‘Maniac’ drivers make Sheffield road a death trap

A driver was caught doing 103 mph in a 40 mph zone on Prince of Wales Road near the junction with Mather Road. Picture: Andrew Roe

A driver was caught doing 103 mph in a 40 mph zone on Prince of Wales Road near the junction with Mather Road. Picture: Andrew Roe

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Residents on a busy Sheffield road say ‘maniac’ motorists are causing a ‘death trap’ after two cars were caught doing more than 100mph in the residential area.

Figures obtained by the Institute of Advance Motorists reveal that two police cars were clocked by a speed camera on Prince of Wales Road, near the Mater Road junction, Darnall, driving more than 100mph in the 40mph zone.

A driver was caught doing 103 mph in a 40 mph zone on Prince of Wales Road near the junction with Mather Road. Picture: Andrew Roe

A driver was caught doing 103 mph in a 40 mph zone on Prince of Wales Road near the junction with Mather Road. Picture: Andrew Roe

Police have confirmed that on both occasions officers were responding to an emergency and the speeds – 102mph and 103mph – were justified.

But in the wake of the findings, obtained through Freedom of Information, residents on the road have branded it a ‘death trap – constantly blighted by speeding drivers.

Patricia McNulty said: “The drivers are like maniacs – they come like mad down this road. If I don’t get my car out at just the right time in the morning, it’s impossible for me to get out of my drive.

“The road is a death trap, there have been so many accidents over the years.”

A driver was caught doing 103 mph in a 40 mph zone on Prince of Wales Road near the junction with Mather Road. Picture: Andrew Roe

A driver was caught doing 103 mph in a 40 mph zone on Prince of Wales Road near the junction with Mather Road. Picture: Andrew Roe

Jake Duckenfield, aged 20, said: “I’m surprised they even managed to get that fast. It’s a stupid speed for this road.

“It’s a dangerous road as it is, with all the crossings and junctions.

“Everyone knows exactly where the cameras are along here too, so they don’t usually stop people speeding.”

Joan Harrison, 81, said: “I’ve lived here for over 50 years and I’m so used to seeing cars speeding up and down here.

A driver was caught doing 103 mph in a 40 mph zone on Prince of Wales Road near the junction with Mather Road. Picture: Andrew Roe

A driver was caught doing 103 mph in a 40 mph zone on Prince of Wales Road near the junction with Mather Road. Picture: Andrew Roe

“It’s very dangerous, there has been lots of accidents.”

Sheila Webb, 79, said: “I wish people would stick to the speed limit.”

Kevin Bennett, manager for prosecution and inquiries at South Yorkshire Safety Camera Division, said the two cars caught travelling at more than 100mph on Prince of Wales Road in Sheffield were both police cars.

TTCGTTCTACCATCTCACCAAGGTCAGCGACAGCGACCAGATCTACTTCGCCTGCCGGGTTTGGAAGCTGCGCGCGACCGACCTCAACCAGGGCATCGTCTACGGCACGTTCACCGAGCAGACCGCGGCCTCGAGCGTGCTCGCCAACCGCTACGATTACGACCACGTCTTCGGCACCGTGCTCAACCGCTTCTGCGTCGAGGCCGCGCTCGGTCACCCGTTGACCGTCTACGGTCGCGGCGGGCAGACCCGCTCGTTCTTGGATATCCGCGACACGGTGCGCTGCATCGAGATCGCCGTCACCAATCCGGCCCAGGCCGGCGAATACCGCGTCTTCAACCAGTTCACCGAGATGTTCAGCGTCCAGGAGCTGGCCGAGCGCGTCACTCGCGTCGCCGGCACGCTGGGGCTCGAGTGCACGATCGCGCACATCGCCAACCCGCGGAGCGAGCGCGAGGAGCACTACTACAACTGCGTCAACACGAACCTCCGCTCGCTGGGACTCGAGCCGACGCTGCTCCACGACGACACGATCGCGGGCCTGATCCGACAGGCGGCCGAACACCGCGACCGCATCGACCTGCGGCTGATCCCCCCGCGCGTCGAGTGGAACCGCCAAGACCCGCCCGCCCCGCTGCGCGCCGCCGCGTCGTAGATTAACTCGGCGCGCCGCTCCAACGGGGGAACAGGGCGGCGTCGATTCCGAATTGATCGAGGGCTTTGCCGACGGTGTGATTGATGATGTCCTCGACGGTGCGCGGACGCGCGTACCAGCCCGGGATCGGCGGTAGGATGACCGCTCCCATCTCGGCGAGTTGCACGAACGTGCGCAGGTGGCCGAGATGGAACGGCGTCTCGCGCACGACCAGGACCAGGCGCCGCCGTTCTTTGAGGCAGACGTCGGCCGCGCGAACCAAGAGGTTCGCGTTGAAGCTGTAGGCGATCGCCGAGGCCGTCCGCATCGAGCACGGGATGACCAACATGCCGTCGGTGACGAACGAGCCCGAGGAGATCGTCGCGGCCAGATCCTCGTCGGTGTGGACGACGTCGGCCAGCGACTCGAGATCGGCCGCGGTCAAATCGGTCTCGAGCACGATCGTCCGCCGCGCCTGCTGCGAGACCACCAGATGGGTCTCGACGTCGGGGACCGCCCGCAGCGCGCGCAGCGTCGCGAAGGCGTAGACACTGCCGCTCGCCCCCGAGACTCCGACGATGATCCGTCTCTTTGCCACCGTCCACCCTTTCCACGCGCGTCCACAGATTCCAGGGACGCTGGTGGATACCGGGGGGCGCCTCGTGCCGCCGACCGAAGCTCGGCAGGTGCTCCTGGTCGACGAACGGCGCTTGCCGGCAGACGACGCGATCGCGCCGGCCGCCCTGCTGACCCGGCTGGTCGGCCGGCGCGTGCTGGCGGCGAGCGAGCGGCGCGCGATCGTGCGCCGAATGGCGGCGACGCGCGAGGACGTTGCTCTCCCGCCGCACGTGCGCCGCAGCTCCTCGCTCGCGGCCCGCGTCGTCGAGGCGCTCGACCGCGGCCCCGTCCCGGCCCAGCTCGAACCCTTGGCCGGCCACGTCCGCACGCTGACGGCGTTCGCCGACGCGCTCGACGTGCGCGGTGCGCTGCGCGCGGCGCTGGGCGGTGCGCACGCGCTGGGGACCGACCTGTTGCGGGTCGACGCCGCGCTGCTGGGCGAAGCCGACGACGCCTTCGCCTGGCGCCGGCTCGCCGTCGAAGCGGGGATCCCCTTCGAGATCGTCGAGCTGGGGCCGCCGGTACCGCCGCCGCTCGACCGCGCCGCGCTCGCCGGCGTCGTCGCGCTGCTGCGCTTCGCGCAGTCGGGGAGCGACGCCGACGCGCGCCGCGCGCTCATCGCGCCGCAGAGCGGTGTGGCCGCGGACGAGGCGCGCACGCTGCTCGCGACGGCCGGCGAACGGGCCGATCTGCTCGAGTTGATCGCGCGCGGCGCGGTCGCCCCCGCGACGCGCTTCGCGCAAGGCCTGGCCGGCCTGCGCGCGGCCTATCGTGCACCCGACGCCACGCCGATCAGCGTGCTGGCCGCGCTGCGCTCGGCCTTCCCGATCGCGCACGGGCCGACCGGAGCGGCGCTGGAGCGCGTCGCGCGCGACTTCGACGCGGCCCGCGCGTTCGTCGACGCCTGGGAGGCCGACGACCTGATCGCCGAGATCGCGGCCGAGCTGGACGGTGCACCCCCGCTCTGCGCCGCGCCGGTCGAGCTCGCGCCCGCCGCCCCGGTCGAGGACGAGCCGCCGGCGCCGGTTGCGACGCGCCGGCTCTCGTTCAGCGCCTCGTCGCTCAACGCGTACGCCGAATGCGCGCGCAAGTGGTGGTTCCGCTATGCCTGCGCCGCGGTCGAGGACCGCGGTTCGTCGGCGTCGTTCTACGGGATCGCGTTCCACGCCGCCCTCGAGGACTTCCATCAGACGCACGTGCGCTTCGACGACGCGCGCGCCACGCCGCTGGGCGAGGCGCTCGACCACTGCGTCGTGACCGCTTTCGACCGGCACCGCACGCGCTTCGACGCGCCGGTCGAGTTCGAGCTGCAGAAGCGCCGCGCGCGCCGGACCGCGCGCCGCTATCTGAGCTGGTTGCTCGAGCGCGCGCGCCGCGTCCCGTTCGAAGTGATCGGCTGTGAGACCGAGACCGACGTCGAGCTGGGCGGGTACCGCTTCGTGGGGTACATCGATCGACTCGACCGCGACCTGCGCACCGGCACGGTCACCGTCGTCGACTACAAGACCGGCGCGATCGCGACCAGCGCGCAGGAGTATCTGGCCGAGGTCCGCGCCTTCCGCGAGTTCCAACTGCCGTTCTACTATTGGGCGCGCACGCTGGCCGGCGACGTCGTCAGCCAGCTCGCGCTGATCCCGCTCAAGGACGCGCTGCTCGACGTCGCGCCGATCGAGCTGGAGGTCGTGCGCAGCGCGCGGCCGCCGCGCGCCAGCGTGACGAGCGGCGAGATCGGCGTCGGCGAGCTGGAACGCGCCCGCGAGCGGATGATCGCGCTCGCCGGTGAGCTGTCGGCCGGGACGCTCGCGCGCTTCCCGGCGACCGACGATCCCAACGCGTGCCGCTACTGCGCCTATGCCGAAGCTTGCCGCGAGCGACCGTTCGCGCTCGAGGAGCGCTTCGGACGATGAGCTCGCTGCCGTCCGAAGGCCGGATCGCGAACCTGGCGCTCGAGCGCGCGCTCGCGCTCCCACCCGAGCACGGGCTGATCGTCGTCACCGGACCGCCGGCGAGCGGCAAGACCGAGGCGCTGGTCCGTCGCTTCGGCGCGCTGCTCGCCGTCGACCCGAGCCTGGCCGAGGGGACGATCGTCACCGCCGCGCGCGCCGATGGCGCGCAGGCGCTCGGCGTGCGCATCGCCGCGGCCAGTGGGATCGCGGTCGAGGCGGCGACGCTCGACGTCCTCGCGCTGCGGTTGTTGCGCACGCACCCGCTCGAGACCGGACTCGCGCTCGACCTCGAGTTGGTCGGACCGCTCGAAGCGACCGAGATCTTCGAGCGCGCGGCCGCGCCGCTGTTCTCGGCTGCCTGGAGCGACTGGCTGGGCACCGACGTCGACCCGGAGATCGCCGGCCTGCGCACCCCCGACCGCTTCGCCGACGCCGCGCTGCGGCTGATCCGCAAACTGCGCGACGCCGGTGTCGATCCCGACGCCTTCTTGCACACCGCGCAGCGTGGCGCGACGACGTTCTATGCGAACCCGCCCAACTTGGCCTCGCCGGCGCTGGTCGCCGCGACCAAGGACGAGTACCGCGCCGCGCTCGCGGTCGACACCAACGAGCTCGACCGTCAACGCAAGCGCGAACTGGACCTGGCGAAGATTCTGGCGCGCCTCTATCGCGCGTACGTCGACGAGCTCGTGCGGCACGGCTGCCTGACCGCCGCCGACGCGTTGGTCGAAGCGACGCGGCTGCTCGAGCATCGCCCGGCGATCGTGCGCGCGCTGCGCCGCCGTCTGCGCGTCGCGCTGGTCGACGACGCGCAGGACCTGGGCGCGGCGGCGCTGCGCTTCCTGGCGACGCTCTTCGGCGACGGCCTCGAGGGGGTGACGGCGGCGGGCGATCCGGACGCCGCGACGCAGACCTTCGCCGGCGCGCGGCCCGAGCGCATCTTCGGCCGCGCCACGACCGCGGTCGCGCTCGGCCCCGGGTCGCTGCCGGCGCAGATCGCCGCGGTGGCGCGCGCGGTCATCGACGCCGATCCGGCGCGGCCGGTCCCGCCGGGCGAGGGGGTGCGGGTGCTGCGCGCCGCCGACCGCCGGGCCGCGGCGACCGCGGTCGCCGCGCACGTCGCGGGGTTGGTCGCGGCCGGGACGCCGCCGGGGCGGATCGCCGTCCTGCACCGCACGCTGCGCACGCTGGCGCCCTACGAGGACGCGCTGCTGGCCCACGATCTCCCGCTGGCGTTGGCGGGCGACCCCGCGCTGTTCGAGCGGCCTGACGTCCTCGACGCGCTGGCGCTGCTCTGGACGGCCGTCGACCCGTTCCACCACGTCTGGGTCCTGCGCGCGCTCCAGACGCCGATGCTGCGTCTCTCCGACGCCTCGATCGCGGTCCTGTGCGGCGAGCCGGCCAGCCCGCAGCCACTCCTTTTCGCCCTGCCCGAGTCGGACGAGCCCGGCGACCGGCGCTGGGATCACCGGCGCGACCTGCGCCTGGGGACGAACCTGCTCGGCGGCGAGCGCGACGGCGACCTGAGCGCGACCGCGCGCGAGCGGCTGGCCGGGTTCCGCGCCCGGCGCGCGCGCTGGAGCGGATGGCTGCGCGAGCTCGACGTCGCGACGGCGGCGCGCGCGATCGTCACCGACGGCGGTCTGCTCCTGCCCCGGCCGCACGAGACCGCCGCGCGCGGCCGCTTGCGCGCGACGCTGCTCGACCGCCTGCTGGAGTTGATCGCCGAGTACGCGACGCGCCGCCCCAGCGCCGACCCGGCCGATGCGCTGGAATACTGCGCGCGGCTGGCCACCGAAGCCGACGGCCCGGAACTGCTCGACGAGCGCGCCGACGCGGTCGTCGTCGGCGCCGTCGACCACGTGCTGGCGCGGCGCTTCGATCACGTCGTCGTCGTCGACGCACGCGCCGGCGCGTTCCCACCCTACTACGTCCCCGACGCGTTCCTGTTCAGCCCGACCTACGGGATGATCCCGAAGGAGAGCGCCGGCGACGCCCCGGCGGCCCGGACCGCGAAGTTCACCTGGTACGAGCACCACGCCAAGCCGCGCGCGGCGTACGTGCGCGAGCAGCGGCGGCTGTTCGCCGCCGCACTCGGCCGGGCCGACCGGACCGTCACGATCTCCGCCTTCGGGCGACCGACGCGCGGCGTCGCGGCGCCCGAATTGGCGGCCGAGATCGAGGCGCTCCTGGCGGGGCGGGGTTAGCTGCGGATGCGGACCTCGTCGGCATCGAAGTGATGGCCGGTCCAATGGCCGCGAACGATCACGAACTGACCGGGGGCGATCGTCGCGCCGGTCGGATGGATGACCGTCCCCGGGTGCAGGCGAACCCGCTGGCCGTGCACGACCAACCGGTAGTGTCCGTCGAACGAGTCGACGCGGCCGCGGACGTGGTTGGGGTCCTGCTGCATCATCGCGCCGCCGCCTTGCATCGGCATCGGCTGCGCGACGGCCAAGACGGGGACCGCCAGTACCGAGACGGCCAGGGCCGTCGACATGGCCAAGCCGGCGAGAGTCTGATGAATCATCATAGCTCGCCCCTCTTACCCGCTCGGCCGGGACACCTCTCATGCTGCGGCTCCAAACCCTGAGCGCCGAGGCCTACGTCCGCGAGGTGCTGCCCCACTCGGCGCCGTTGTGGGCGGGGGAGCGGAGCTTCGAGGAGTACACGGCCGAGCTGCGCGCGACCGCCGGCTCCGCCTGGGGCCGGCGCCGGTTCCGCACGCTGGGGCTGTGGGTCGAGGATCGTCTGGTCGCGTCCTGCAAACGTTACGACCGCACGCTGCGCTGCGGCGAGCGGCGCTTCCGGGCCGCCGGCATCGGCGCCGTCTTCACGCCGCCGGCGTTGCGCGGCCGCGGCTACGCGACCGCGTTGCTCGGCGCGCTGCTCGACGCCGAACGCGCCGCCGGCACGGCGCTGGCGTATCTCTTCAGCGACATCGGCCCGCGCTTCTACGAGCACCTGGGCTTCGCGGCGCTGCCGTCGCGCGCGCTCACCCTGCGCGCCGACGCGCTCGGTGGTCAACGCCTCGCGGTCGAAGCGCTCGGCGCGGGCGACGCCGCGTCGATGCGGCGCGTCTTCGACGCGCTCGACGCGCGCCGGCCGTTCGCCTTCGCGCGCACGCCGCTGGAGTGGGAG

He said: “Those readings were brought about by both cars going to emergency incidents.

“In both cases the drivers have been up in front of a chief inspector to review whether or not they should have been travelling at that speed, and in both cases it was agreed that they were travelling at that speed for proper, lawful reasons.”

It is understood that one of the cases involved an officer responding to a call about a robbery.

The figures also reveal that one motorist was caught doing 100mph on the A616 towards Stocksbridge, which is a 60mph zone. Another motorist was caught doing 99mph on the M1 northbound, between junction 34 and 35.

A speed camera also clocked a motorist driving at 109mph in a 40mph zone on the A638 York Road near Pipering Lane West, in Doncaster. The driver has not been caught.

Roads Policing Inspector Steve Askham said: “Excessive and inappropriate speeding can be a significant contributory factor in fatal and serious injury road traffic collisions, that often results in distress and heartache for the speeding driver’s victim, their family and loved ones.

“South Yorkshire Police take a robust approach to tackling speeding drivers and launched Operation Illuminate last month (February) in collaboration with Humberside police.

“Illuminate focuses on speeding, driver behaviour, not driving to the road conditions and driving whilst being over the prescribed limit (alcohol and drugs) as well others factors, with the main aim of the op to reduce the number of people killed or seriously injured on the roads through education, partnership intervention work, enforcement and targeting specific roads across the county.

“Police officers on occasion do use excess speed when attending emergency situations and critical incidents, however officers are trained to nationally agreed, police driver training programme standards, which are exceptionally high, to competently fulfil their operational driving role.

“The standards are nationally reviewed and refined to ensure that they meet the needs of modern policing.

“Drivers who are trained to this standard and who are deemed to be in an emergency response, for example blue lights enabled, may make use of exemptions afforded to them by legislation under the Road Traffic Regulation Act 1984, which includes being exempt from speed limits.

“The training officers undergo enable them to take a calculated and methodical approach to driving in an emergency response to ensure they are able to fulfil their duties in protecting the public. In respect of the police officers on Prince of Wales Road, the officers were responding to emergency incidents requiring an immediate response.”